Boston Consulting Group (BCG)
The Boston Consulting Group developed a portfolio analysis tool enabling managers to develop the organisational strategy, which takes into consideration the market share the organisation enjoys as also the growth potential of the relevant market. Primarily, it consists in the identification of the organisation's strategic business unit (SBU). The analysis of a SBU is essential for developing organisational strategy that generates revenue and future business. The composition of the SBU differs according to the nature of the organisation and the product line.
The SBU essentially is a single business or group of related businesses, having a manager who is responsible for the operations. It has competitors, exists within an area of the organisation, and has the capability of independent planning.
After the identification of the SBU, categorisation occurs according to the appropriate matrix quadrant. The quantified Matrix Quadrants are Stars: The Star SBU requires enormous amounts of cash for their rapid and significant growth. They enjoy a significant share of the high growth market and amass vast funds for the organisation. The Cash Cows: have a large share of a mild growth market and generates plenty of cash. The organisation re-allocates the cash to other areas as deemed necessary. The Question Marks SBUs have a small share of a rapid growth market, and due to the uncertainty that prevails regarding their existence, elevation to the level of a Star SBU or elimination takes place. The Dogs SBUs are usually unable to support themselves and are a drain on cash resources generated by other SBUs. This happens due to the small share retained by them in a low growth market. This categorisation is a valuable aid in the formulation of the relevant strategy for an organisation.
Michael Porter contends that intensity of the basic competitive forces in operation establishes competitive strategy. These forces enumerated as Threat of New Entrants: where the new entrants bring in new capacity with substantial resources in order to gain market share. The factors that deter them are Economies of Scale, Product differentiation, Capital requirement, Switching costs, Access to distribution channels, Cost disadvantages and Adverse Government Policy. Rivalry amongst Existing Organisations is a significant factor as a competitive move of one organisation can have an impact on the others triggering retaliatory and counter moves. Rivalry depends on factors such as the number of competitors, the rate of industry growth, the product or service characteristics, amount of the fixed costs, the capacity of the organisation and the height of the exit barriers. The Threat of Substitute Products or Services occurs when different products appear in the market but satisfy the same need of a consumer. The extent and level of switching costs as high or low considerably affect the industry. The Bargaining power of buyers comes into play when the buyers are forceful enough to drive down prices. They can bargain for high quality and may demand more services. This usually leads to the pitting of one competitor against the other. The Bargaining Power of suppliers is evident when suppliers have the ability to reduce the quality of the goods supplied or raise their prices.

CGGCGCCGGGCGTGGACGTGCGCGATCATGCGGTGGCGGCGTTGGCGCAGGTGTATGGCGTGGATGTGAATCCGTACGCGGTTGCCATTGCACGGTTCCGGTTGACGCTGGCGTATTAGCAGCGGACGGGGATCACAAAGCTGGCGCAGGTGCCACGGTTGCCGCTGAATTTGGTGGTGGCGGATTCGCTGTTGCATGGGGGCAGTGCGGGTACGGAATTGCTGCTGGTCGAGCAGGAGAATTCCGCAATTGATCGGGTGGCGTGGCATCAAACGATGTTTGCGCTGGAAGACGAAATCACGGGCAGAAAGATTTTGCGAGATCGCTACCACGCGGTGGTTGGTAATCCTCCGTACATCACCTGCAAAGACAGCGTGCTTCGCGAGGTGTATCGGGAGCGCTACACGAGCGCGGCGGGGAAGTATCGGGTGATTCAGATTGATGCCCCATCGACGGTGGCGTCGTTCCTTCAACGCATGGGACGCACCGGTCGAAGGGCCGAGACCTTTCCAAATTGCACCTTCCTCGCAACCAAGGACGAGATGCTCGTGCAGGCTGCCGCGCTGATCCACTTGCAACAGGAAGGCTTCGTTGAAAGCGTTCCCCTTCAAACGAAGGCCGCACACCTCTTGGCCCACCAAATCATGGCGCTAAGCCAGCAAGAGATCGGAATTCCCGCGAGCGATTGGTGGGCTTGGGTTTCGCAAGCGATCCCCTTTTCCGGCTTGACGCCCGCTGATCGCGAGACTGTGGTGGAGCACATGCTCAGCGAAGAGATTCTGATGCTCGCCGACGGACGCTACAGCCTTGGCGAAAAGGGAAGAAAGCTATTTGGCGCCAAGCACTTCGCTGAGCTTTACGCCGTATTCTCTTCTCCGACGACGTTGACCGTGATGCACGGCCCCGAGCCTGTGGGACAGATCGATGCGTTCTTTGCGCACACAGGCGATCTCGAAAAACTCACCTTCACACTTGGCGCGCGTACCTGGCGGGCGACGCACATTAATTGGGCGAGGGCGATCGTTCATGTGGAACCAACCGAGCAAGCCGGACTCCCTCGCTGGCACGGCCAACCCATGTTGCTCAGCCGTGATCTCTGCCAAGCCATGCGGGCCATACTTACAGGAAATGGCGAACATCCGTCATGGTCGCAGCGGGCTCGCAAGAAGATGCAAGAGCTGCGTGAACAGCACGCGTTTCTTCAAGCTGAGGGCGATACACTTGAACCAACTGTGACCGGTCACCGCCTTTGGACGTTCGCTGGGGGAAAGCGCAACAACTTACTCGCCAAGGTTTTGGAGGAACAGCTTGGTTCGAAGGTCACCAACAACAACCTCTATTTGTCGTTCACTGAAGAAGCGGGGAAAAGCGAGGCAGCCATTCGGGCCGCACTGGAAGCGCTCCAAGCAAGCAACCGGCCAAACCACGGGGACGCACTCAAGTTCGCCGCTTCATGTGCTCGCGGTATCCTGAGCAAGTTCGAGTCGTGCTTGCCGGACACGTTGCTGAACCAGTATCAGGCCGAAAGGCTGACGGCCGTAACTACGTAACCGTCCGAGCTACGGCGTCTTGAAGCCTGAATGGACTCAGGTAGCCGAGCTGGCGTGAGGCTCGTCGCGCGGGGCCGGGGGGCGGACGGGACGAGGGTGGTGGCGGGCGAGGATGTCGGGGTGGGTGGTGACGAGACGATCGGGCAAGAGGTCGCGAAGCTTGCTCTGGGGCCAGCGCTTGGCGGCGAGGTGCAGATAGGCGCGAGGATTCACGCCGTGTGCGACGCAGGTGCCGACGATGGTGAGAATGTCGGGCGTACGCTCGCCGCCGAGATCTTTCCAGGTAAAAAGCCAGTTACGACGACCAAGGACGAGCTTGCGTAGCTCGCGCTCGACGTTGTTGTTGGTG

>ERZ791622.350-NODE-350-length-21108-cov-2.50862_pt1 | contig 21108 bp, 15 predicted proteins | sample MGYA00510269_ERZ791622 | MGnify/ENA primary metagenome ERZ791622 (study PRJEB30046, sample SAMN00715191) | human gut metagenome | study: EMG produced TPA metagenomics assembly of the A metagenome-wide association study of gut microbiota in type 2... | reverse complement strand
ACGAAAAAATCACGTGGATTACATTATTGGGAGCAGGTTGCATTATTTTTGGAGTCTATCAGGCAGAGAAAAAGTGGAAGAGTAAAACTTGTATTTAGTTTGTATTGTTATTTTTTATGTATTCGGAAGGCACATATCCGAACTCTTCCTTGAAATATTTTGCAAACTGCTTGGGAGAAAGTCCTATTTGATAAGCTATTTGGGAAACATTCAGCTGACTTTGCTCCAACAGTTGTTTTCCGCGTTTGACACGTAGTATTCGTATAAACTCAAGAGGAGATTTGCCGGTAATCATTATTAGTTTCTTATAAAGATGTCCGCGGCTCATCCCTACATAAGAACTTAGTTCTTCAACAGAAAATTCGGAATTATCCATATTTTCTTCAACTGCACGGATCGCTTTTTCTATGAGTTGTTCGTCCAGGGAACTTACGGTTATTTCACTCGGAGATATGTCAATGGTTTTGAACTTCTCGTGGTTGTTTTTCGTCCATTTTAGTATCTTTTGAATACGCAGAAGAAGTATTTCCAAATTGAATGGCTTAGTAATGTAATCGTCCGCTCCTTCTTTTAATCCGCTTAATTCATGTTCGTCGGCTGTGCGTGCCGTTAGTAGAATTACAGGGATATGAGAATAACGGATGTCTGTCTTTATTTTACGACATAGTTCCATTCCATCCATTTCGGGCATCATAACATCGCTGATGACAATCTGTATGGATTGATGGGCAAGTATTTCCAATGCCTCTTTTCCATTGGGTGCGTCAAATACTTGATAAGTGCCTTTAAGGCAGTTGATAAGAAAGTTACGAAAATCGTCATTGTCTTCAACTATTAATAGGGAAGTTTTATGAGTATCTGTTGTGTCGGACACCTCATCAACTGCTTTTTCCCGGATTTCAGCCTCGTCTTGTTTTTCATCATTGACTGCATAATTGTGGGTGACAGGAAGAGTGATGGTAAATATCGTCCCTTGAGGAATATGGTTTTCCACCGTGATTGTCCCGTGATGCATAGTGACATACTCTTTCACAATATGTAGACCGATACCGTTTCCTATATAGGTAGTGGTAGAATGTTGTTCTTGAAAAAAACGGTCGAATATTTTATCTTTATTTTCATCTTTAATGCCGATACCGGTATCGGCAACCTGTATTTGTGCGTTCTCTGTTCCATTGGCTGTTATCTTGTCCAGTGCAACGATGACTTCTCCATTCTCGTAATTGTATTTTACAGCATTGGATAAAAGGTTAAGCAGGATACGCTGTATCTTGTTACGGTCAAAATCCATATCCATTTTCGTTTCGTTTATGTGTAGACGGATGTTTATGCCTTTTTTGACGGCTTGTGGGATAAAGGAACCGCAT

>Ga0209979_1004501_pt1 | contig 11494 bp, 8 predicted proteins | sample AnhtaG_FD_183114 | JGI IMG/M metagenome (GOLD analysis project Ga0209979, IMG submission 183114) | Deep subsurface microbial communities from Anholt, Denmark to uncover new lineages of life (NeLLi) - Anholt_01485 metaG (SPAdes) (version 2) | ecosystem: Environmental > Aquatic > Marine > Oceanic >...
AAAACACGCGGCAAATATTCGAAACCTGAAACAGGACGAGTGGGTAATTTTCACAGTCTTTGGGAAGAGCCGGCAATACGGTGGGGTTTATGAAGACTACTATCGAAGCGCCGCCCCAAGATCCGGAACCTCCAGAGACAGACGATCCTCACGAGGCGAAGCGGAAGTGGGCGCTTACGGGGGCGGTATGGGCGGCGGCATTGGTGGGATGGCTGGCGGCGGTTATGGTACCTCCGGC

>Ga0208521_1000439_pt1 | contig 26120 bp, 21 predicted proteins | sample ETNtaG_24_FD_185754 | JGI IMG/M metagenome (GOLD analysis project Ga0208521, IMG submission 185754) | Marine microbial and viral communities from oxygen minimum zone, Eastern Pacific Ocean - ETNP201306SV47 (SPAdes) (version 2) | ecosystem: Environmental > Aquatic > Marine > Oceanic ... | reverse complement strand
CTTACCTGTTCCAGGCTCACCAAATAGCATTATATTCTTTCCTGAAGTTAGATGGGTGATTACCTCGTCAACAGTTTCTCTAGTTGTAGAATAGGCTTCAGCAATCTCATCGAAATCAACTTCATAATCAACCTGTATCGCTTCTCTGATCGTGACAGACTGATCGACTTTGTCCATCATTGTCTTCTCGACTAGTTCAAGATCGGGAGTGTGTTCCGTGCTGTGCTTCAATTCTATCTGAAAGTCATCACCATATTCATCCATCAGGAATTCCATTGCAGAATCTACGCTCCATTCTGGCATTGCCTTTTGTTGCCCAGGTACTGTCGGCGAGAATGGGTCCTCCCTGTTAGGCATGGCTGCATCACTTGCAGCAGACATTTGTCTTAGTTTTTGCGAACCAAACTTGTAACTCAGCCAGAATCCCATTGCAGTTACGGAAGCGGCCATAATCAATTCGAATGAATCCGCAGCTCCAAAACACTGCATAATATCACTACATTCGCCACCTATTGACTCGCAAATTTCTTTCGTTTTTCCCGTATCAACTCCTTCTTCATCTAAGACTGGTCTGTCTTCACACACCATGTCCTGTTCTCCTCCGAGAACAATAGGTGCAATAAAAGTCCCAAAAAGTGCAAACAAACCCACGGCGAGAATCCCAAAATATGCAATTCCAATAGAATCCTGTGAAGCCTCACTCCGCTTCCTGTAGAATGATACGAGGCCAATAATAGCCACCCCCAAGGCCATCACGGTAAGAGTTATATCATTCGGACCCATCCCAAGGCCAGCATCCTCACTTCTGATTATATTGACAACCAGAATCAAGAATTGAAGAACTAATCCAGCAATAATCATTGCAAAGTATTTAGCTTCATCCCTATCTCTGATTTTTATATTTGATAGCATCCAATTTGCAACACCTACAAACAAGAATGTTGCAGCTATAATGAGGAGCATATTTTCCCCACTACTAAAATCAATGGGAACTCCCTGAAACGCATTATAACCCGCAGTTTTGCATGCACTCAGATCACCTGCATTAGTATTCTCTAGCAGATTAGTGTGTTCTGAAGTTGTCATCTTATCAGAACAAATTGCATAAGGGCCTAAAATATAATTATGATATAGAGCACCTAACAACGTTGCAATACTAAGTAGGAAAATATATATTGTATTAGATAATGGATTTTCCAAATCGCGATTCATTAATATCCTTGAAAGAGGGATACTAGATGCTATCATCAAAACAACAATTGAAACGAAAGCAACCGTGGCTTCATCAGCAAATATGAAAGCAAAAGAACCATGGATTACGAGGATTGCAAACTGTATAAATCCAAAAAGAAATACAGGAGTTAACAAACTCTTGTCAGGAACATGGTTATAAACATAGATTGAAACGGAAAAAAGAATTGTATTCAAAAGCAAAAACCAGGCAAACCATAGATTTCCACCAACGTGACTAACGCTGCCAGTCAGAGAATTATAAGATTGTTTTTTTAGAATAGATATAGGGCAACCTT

The analysis of the concept of strategy and the various theories put forth by management academicians reveal that strategy is highly imperative in modern day context. Numerous issues confront organisations engaged in the process of expansion and globalisation, either on a daily basis or in the long term, because of which there is a need for a sound strategy and business culture. The Managers and strategy planners endowed with a plethora of management tools can make strategy formulation successful with the proper use of them.